Tuesday, November 13, 2007

Questions About Planting

Considering the regular agriculture-related content of this blog, you might think by reading the headline of this post that it's going to discuss questions farmers may have about planting corn or beans.

But of course this isn't about that.

As regular readers of this blog know, I had the honor of welcoming a presidential candidate to my community last week. You can read all about it here. And as I've said before, I'd be happy to show off my beautiful community with any other presidential candidates who'd like to pay us a visit. I think it's fun and it's good for Albia to get the attention it deserves.

I did in fact visit with some reporters that day, and lo and behold, I was quoted in a story that appeared in the Chicago Sun-Times today. Unfortunately, the story is sorta screwy.

No offense is intended to Ms. S. Jennifer Hunter, the author of the article, who I must say was genuinely affable and professional that day. And she was also quite cordial on Saturday, when I ran into her again at the Iowa Farmers Union event in Des Moines.

But the point of her article...well, it's way off the mark. Ms. Hunter attempted to use my comments to prove a point that is, quite frankly, ridiculous.

Basically, Ms. Hunter says, a camera-ready moment created by the Obama campaign in picturesque Albia is no different from Hillary Clinton's campaign planting questions at public forums.

This assertion is as amazing as it is illogical.

Was the Obama stop in Albia pre-arranged? Sorta. They called my brother Joe beforehand and asked him to meet Sen. Obama on the square in Albia and give him a brief tour if they had enough time between scheduled events. Joe is the Monroe County Democratic Party chair, and an Obama precinct captain.

I was asked to tag along, and I thought it would be fun.

From my experience on political campaigns, a certain amount of planning must be done for every little moment. And we know how things have to be checked out and cleared in advance with the Secret Service. Reporters at the Chicago Sun-Times ought to know that, too. Campaigns have to plan ahead for things like this.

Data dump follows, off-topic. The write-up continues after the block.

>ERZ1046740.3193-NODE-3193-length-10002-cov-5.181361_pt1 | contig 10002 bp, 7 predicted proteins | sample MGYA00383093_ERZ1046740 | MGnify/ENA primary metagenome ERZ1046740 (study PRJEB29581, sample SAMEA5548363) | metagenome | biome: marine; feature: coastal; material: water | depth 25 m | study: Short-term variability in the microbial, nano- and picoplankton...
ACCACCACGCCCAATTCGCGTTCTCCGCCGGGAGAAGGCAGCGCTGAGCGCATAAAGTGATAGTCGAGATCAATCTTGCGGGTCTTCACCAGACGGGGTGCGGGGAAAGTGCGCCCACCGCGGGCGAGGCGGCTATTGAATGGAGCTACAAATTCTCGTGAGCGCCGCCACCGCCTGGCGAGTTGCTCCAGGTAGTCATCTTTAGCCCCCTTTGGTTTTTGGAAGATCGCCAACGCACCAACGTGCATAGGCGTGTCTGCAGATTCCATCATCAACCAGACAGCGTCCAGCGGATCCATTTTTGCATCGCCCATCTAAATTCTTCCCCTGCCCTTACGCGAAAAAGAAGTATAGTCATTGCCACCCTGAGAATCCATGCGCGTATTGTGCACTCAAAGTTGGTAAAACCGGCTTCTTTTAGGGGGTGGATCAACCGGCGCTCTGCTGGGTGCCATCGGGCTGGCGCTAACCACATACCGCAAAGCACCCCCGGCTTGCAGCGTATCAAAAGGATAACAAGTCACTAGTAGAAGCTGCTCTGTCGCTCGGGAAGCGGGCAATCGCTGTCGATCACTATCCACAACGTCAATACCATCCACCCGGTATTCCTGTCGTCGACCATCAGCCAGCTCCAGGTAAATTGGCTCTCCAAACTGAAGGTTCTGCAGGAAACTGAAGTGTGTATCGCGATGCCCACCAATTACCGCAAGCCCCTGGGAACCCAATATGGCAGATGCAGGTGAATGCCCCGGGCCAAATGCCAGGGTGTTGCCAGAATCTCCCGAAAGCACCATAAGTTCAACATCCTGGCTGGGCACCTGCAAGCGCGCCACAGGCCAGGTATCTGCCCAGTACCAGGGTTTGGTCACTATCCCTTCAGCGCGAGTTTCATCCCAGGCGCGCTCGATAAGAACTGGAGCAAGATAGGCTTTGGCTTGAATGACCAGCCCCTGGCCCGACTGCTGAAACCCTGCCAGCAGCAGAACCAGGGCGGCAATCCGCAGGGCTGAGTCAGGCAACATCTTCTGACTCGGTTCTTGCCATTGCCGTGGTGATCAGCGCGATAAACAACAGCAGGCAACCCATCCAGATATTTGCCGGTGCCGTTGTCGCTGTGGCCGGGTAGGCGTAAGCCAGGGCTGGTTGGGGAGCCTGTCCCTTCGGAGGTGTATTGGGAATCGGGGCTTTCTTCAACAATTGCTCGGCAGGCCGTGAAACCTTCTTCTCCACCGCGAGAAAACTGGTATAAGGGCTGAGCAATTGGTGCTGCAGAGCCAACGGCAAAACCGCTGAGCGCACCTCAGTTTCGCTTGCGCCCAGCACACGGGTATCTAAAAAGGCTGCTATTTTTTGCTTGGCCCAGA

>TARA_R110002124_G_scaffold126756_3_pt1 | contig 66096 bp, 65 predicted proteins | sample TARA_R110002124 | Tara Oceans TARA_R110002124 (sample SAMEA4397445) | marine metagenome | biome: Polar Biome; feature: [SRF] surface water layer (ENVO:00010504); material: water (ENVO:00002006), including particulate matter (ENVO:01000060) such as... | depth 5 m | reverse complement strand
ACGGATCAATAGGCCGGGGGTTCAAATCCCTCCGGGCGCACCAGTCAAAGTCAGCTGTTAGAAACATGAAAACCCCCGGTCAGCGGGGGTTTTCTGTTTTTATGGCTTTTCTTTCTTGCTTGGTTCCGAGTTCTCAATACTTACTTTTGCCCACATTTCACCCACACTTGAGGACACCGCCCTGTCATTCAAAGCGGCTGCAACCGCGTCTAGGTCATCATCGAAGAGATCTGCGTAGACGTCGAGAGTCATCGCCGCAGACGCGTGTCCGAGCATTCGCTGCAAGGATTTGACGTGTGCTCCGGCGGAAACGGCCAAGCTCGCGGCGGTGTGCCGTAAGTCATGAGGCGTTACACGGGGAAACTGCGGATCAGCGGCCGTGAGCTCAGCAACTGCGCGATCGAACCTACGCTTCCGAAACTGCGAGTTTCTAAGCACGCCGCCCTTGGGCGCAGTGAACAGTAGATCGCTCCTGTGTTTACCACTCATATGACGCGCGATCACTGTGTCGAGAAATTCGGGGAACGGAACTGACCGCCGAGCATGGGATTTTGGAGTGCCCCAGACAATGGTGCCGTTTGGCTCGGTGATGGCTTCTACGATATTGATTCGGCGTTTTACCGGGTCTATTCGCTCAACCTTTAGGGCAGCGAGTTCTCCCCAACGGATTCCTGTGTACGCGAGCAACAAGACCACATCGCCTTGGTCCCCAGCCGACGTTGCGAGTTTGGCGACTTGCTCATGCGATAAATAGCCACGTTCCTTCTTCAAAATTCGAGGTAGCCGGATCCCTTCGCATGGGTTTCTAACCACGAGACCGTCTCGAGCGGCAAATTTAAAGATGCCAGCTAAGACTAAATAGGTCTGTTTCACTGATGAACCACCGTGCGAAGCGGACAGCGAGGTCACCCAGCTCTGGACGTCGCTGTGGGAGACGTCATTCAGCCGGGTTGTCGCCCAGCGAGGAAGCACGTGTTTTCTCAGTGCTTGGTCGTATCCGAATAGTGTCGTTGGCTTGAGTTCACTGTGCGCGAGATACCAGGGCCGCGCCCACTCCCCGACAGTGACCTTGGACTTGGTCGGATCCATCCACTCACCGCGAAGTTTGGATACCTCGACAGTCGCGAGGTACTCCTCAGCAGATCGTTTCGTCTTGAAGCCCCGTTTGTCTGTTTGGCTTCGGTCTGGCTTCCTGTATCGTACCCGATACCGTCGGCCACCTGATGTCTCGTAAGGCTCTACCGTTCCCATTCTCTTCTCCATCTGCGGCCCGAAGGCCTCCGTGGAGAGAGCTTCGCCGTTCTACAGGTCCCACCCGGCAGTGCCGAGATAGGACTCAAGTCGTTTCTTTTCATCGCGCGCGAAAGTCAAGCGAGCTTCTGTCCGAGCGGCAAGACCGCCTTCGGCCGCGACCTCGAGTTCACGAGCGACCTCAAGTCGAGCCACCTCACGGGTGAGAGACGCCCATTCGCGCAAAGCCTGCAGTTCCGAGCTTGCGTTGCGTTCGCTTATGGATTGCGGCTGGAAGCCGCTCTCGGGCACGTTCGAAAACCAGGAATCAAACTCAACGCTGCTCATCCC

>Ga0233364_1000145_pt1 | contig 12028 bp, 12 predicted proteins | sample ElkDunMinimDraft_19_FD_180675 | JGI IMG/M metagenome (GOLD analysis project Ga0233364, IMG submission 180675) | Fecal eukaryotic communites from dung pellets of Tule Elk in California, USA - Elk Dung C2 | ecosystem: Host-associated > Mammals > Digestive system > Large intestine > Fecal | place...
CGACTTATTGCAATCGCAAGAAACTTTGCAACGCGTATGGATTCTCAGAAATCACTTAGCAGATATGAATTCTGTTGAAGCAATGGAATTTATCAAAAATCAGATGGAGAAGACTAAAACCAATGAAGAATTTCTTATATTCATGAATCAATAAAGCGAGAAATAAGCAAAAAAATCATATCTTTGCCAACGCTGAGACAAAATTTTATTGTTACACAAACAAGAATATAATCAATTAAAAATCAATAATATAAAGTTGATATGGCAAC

I don't know all of the details about what kind of planning went into the Obama stop in Albia. I was just asked to go meet him on the square in Albia. But I do know the stop was not part of their official schedule, and it was only going to happen if they had enough time. And, just an hour before the stop was supposed to happen, they told Joe that it could be called off at any minute if they were running late.

I think they just wanted to stop in Albia so they could cross Albia off the list of places they needed to hit before the end of the campaign. No problem here. I think all presidential candidates should come to Albia, and only a few of them actually have made it here so far.

Anyway, the Obama stop in Albia was certainly a well-orchestrated campaign moment. But that's all it was.

As far as I know, my brother and I were the only people in town who knew about it in advance. And it was totally obvious to everyone there that day -- we knew Obama was coming. We were standing there on the street in Albia waiting for him to arrive.

Here's my point: In this instance, the Obama campaign wasn't trying to trick anybody.

Is this kind of photo-op moment the same as getting someone at a public forum to ask a pre-arranged question all while pretending like it's an impromptu question?

Nope. It's not.

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